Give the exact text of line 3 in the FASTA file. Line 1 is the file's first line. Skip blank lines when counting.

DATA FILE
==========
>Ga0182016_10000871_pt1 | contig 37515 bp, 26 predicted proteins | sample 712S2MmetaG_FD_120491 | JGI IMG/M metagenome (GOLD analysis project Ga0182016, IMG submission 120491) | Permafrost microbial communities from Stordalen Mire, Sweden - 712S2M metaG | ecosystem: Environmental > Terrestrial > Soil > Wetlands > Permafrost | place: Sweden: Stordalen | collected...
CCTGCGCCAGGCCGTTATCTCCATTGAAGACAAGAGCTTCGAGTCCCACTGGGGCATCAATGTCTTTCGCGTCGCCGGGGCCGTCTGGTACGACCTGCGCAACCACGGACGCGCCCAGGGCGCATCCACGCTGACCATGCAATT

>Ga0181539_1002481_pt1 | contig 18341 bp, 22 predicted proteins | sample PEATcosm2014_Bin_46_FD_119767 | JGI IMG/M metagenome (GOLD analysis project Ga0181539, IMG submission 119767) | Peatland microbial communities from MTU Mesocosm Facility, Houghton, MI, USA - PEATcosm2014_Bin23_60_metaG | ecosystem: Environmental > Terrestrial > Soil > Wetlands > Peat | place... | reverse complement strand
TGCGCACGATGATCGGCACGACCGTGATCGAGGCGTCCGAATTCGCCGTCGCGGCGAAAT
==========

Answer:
>Ga0181539_1002481_pt1 | contig 18341 bp, 22 predicted proteins | sample PEATcosm2014_Bin_46_FD_119767 | JGI IMG/M metagenome (GOLD analysis project Ga0181539, IMG submission 119767) | Peatland microbial communities from MTU Mesocosm Facility, Houghton, MI, USA - PEATcosm2014_Bin23_60_metaG | ecosystem: Environmental > Terrestrial > Soil > Wetlands > Peat | place... | reverse complement strand